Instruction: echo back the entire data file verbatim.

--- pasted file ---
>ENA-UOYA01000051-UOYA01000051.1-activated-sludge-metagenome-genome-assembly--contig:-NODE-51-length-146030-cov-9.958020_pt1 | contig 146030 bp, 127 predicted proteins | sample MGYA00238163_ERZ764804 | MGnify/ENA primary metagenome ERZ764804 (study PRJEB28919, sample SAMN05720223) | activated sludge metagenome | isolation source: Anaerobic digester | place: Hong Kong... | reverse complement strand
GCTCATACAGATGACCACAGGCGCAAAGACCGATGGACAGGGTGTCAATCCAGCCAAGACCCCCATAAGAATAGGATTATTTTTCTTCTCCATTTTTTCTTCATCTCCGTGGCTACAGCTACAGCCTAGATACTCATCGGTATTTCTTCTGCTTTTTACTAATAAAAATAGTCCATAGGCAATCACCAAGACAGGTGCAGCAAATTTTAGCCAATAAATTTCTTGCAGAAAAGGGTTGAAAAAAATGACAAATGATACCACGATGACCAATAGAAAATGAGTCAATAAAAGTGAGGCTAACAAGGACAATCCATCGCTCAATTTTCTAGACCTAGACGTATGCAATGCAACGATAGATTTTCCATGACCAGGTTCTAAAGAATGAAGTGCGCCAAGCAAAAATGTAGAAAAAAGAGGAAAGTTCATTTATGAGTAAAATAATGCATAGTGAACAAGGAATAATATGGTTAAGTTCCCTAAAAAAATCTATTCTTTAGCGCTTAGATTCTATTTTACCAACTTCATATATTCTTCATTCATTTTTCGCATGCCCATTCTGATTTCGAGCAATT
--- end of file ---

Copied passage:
>ENA-UOYA01000051-UOYA01000051.1-activated-sludge-metagenome-genome-assembly--contig:-NODE-51-length-146030-cov-9.958020_pt1 | contig 146030 bp, 127 predicted proteins | sample MGYA00238163_ERZ764804 | MGnify/ENA primary metagenome ERZ764804 (study PRJEB28919, sample SAMN05720223) | activated sludge metagenome | isolation source: Anaerobic digester | place: Hong Kong... | reverse complement strand
GCTCATACAGATGACCACAGGCGCAAAGACCGATGGACAGGGTGTCAATCCAGCCAAGACCCCCATAAGAATAGGATTATTTTTCTTCTCCATTTTTTCTTCATCTCCGTGGCTACAGCTACAGCCTAGATACTCATCGGTATTTCTTCTGCTTTTTACTAATAAAAATAGTCCATAGGCAATCACCAAGACAGGTGCAGCAAATTTTAGCCAATAAATTTCTTGCAGAAAAGGGTTGAAAAAAATGACAAATGATACCACGATGACCAATAGAAAATGAGTCAATAAAAGTGAGGCTAACAAGGACAATCCATCGCTCAATTTTCTAGACCTAGACGTATGCAATGCAACGATAGATTTTCCATGACCAGGTTCTAAAGAATGAAGTGCGCCAAGCAAAAATGTAGAAAAAAGAGGAAAGTTCATTTATGAGTAAAATAATGCATAGTGAACAAGGAATAATATGGTTAAGTTCCCTAAAAAAATCTATTCTTTAGCGCTTAGATTCTATTTTACCAACTTCATATATTCTTCATTCATTTTTCGCATGCCCATTCTGATTTCGAGCAATT